I was born in Colombia and saw firsthand the poverty that's so common in third world countries. My parents were involved in charity and this opened my eyes to all the other people who had a lot less than me.
Following that traditional "American Dream" I moved to Florida when I was 19 and started a decade of self-exploration to decide what I wanted to do with my life. I was very passionate about knowledge, but hesitant because there was so much to learn and so little time. So I decided to start my journey exploring knowledge itself.
I enrolled in college to learn about learning. I quickly became fascinated with logic, ethics, existentialism, political philosophy, and the philosophy of science.
I realized that I had to decide for myself what my purpose in life was. There is no predetermined fate, so we need to create our own. I discovered that my goal, what "the good life" meant to me, was not merely to analyze the world, but to improve it.
I took a cognitive psychology class, and quickly moved from my philosophical grounding towards the social sciences.
2. International Affairs and Demography
I started seriously thinking about how to measurably improve the world. A healthy philosophical background helped me leapfrog the common positivism in the social sciences and think critically about how the tools I was learning were treated as unquestioned dogma. As I was learning them, I was aware that every theory is always for someone and for some purpose.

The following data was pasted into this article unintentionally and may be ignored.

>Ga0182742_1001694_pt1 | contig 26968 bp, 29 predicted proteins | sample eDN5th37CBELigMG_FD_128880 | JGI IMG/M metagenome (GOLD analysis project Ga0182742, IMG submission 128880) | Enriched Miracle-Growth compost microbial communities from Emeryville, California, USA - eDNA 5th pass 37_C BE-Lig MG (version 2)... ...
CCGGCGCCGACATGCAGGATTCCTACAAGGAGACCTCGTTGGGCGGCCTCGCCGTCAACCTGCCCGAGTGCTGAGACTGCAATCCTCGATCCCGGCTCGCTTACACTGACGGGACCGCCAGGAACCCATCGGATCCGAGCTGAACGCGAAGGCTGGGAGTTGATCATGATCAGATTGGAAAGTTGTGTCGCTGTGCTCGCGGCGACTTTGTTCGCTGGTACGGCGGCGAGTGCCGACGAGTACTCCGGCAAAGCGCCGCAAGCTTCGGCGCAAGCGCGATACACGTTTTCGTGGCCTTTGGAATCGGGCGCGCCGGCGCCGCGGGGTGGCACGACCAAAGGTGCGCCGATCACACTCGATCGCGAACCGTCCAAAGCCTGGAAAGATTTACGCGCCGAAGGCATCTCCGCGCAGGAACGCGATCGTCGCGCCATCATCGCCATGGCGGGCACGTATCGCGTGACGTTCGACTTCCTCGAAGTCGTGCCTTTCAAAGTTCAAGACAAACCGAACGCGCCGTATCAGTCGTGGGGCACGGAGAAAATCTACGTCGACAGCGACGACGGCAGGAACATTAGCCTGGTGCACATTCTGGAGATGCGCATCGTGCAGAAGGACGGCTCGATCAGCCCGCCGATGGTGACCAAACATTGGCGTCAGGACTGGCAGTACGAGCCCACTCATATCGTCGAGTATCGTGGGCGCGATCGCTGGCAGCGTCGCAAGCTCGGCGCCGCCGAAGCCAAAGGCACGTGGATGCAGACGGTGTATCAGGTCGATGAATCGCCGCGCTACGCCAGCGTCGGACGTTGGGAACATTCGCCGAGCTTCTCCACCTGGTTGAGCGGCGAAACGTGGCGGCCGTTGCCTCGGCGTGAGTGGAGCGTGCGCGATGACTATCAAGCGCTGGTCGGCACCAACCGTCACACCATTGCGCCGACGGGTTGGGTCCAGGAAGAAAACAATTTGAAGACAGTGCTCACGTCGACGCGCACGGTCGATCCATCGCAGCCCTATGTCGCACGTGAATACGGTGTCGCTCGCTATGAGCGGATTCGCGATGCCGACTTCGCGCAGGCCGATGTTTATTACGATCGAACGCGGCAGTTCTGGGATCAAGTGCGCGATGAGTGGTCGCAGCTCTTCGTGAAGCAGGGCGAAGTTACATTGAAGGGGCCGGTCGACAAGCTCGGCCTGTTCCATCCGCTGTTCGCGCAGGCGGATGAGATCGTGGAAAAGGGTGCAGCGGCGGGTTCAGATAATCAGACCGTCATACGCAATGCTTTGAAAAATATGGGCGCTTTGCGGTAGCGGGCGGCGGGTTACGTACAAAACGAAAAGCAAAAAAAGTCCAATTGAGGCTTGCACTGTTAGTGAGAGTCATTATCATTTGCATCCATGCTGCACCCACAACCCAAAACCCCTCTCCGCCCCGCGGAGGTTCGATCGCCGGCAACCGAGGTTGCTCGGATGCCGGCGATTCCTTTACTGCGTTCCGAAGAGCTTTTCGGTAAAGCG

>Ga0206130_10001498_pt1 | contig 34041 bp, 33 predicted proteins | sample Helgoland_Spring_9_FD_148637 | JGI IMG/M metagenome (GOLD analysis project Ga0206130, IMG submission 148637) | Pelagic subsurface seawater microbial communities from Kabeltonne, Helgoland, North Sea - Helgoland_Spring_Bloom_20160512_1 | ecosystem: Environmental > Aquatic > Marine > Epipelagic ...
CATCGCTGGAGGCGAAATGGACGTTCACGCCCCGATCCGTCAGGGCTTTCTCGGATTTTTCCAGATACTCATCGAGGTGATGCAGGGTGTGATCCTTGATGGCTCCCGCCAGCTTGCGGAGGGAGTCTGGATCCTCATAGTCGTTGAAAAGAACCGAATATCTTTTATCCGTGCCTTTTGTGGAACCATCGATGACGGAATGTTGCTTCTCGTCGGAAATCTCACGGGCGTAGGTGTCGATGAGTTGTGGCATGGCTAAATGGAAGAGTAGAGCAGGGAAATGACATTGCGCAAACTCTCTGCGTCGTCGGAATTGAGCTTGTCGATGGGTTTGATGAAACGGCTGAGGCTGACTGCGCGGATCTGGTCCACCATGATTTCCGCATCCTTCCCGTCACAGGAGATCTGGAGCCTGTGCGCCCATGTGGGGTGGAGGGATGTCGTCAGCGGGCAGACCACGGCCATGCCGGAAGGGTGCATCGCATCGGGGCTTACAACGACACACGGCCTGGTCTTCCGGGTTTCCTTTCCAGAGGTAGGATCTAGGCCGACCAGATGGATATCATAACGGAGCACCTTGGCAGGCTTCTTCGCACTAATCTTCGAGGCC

I chose International Affairs because I wanted to learn about all the major social sciences. I was lucky to find a interdisciplinary program at Florida State University, where I took classes in sociology, economics, nonprofit management and program evaluation.
I then chose Applied Demography because I wanted to learn a tool that was universally applicable in the social sciences, so I figured learning how to measure people was one of the most extensible disciplines I could find.
At the same time I was learning nonprofit management and statistics, I was also applying these skills on the ground. I worked at The UPS Store throughout graduate school and used analytics and management techniques to climb to the position of Store Manager.
Just as philosophy left me wanting to expand to something more applied, I started eyeing my next goal before I finished my master's degrees. I started learning about data science at a Demography conference and quickly realized most of the tools I was learning were already outdated.
I enrolled in Metis to expand my ability to analyze data. I did a three month intensive bootcamp where I learned how to code and how much there was to learn. The skepticism from philosophy, the scientific mindset from international affairs, and the statistical thinking from demography were incredibly useful.
I quickly fell in love with the possibilities of machine learning, recommendation systems, image recognition and the wide applicability of deep learning.
Since graduating, I've been doing data science consulting, reading books about the future ethics of technology, and learning new tools.